LG makes world’s thinnest, highest pixel density smartphone LCD ever "Displays continue to improve, though, as LG has proven with the production of a 5.5-inch 2560×1440 LCD with 538 pixels-per-inch. The LCD is the first mobile display to reach that resolution, and is also the thinnest, measuring in at a mere 1.21mm." via ExtremeTech

Breaking Google Glass Into Pieces: The Costs of Production and Likely Retail Price "'The Himax FSC LCOS [Field Sequential Color, Liquid Crystal on Silicon] requires both a display device and normally a 1-chip ASIC controller.... Figure the controller costs about $2 to $3, but this would go to near zero if the functionality was integrated into other chips in the system,' Karl Guttag tells Minyanville. 'The LEDs for illumination are about $2, and then the films for homogenizing/spreading the LED light and polarizing with packaging are another $2 to $3. I would guess the optics, including the beam splitter in front of the eye, are on the order of $5. When you total up the display plus controller, illumination LEDs and films, and the optics, the total cost is probably about $25, plus or minus $5.'" via Nasdaq

Display database for engineers Search thousands of display panels by multiple characteristics and compare results side-by-side using the display database multisearch.

Next-Generation Displays: The Reality of Manufacturing Sets In "Amorphous silicon, with an electron mobility of about 1 cm2/Vs, served LCDs well for years but isn’t suitable for the new displays. Laser annealing of amorphous silicon to turn it into a polycrystalline form, typically in the range of 50 to 150 cm2/Vs, has been the mainstay for high-resolution mobile display manufacture. This process adds costs, however, and does not scale up well." via IEEE Spectrum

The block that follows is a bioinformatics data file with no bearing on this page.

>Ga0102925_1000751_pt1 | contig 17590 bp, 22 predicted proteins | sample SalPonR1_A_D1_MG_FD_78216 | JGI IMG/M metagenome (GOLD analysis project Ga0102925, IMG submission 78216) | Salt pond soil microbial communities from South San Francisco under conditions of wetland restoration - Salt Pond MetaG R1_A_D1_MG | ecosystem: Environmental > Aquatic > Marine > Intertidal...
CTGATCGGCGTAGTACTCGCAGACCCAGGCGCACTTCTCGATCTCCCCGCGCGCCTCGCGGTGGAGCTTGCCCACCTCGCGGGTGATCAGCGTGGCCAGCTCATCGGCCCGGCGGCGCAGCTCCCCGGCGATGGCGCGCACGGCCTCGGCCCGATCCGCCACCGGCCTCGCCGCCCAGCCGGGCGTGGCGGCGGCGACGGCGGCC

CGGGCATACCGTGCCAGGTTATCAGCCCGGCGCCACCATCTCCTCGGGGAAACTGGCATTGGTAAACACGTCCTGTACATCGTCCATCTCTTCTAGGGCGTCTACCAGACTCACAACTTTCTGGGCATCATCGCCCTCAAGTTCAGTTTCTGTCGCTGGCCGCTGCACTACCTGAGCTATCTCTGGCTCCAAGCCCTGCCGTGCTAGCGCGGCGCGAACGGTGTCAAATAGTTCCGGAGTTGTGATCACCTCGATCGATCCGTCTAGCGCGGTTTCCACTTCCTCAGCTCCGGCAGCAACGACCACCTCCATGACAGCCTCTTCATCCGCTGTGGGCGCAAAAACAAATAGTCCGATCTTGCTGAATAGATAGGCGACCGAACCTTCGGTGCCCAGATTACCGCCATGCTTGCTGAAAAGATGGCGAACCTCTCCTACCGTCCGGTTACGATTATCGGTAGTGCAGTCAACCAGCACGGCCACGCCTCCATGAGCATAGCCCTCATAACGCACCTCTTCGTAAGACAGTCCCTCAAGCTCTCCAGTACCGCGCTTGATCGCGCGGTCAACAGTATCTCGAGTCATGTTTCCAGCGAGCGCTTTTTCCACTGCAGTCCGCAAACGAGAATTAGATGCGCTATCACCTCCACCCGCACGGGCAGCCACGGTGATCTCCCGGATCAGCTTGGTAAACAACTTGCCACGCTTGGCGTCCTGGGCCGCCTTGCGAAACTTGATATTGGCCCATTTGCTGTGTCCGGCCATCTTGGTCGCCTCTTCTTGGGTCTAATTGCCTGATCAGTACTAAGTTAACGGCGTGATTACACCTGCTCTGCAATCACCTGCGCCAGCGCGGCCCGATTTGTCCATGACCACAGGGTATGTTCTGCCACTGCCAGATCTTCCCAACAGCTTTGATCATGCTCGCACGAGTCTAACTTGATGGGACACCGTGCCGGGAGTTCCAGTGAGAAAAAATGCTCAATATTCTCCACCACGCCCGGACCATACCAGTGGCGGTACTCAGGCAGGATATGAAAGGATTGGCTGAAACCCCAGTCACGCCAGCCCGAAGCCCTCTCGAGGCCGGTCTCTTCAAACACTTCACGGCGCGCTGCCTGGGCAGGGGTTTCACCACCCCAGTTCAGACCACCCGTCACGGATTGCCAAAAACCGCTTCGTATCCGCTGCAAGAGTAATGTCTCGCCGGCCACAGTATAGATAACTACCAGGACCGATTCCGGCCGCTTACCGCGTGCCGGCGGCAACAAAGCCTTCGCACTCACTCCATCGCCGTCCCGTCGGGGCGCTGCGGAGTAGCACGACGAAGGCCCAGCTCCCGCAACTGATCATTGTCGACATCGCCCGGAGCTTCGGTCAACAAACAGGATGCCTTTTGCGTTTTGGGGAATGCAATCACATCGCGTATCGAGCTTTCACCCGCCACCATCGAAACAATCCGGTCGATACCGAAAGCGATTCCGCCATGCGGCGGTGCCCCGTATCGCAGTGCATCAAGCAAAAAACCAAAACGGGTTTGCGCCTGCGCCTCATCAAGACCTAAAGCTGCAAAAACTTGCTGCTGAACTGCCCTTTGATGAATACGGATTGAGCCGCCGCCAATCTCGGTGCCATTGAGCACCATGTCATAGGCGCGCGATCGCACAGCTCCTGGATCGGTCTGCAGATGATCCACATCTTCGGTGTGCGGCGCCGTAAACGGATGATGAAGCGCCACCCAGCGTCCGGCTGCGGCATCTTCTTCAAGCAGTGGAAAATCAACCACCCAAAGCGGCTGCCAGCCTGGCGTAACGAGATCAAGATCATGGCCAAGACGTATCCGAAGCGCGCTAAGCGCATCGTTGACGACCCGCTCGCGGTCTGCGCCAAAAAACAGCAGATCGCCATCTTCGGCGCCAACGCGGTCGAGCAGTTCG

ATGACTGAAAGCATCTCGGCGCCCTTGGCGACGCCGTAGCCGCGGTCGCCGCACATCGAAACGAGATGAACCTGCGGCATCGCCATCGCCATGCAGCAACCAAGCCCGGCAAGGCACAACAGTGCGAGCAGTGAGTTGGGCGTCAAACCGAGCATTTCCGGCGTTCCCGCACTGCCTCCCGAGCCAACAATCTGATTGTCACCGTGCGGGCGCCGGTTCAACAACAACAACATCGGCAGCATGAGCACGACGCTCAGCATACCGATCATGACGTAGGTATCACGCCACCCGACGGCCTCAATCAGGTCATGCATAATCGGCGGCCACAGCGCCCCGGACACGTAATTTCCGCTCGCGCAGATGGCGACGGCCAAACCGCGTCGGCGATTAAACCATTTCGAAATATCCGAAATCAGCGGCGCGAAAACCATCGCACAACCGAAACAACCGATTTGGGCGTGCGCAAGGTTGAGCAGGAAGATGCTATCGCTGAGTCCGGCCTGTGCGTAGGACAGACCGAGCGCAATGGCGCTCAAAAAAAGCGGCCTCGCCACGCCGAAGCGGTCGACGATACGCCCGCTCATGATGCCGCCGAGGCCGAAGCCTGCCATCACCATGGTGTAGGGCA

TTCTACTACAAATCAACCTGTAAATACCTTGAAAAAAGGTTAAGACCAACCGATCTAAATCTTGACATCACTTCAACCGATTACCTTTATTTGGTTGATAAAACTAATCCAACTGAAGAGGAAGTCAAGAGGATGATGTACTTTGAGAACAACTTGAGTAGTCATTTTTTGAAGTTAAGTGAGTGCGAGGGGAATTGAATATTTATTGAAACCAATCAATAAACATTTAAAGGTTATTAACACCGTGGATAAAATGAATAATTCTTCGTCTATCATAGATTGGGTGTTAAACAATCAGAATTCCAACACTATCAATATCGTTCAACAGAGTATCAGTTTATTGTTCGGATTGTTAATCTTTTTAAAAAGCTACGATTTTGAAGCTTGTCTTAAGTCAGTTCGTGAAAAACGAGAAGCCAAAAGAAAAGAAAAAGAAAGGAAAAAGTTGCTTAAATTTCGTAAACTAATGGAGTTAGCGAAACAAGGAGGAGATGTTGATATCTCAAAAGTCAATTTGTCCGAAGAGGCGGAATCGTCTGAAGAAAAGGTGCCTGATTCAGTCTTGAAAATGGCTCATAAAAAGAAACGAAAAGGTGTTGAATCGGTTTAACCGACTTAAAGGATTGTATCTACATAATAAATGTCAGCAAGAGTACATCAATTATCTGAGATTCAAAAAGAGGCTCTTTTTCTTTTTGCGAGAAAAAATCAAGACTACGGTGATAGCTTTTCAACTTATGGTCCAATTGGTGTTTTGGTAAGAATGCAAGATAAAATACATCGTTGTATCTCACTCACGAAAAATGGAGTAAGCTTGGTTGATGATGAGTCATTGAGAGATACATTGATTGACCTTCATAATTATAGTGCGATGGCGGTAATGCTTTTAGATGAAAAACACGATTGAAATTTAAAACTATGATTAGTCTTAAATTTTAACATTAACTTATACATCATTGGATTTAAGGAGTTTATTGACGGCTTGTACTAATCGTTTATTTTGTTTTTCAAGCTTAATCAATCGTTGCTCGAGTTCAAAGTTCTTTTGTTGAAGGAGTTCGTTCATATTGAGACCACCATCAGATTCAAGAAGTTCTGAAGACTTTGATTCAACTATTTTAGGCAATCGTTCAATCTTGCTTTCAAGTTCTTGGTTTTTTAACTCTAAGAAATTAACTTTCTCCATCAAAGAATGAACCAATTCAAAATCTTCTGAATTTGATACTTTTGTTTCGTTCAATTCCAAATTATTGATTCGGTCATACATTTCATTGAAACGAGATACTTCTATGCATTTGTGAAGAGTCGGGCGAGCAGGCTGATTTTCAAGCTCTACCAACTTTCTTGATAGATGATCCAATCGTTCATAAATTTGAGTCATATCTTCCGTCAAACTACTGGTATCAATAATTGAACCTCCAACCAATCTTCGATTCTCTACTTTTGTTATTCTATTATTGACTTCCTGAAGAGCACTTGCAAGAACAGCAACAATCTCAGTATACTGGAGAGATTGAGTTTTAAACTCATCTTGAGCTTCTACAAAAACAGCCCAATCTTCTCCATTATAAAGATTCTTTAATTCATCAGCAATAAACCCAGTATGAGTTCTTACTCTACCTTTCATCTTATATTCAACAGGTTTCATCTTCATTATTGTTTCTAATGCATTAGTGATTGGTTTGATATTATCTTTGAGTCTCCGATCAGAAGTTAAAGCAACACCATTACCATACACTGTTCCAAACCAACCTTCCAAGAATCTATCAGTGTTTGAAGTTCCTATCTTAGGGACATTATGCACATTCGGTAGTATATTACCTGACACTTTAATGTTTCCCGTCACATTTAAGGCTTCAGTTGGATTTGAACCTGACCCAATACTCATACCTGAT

Shell 3-D Visualization Lab Offers Detailed Views on Energy-Related Research "For academics, students, engineers, oil and gas drillers, geologists and other scientists, the new Shell 3-D Visualization Lab in the University of Wyoming’s Energy Innovation Center (EIC) has the ability to image detailed 3-D models of land surfaces, the subsurface, molecules and more -- a view that allows these entities to share the same frame of reference. ...The visualization center also includes an IQ-Station, which is essentially a portable, immersive environment that contains a desk with a computer and three moveable display panels. Researchers can sit at the station and don 3-D glasses to review models on a smaller scale. The visualization center also contains a six-panel, two-dimensional video wall that can be used to view any images at high resolution, including 3-D images generated in the CAVE. Both can be used for many interdisciplinary projects, Shader says." via University of Wyoming

A Printing Process to Make Wall-Sized Displays "Adapting conventional printing technology, researchers have developed a way to rapidly and inexpensively make uniform arrays of high-performing transistors out of carbon nanotubes on flexible plastic sheets. The process could eventually lead to a tool for manufacturing large-area, low-power sensor arrays and displays." via MIT Technology Review

The Quest to Touch Virtual Objects "Brownlow says, 'Proximity interfaces are being developed where, as you bring your fingers towards the screen, the screen has a predictive ability of what you are about to do and you can then interface with the screen without actually touching it.' As 3D evolves there will come a point where the user will want to interact haptically with these images. " via Gizmodo

Do you have content to share with Display Alliance? Anyone can post press releases, white papers, commentary, videos, and more in the open section.

Gulfstream’s Enhanced Vision System (EVS) II and Head-Up Display (HUD) II for the G280 certified by FAA "EVS II captures actual, real-time images of an aircraft’s surroundings using an infrared camera mounted in the nose. The HUD II uses a LCD to project images onto a transparent combiner in the pilot’s forward field of view, and integrates the images with flight guidance information." via Aviation Today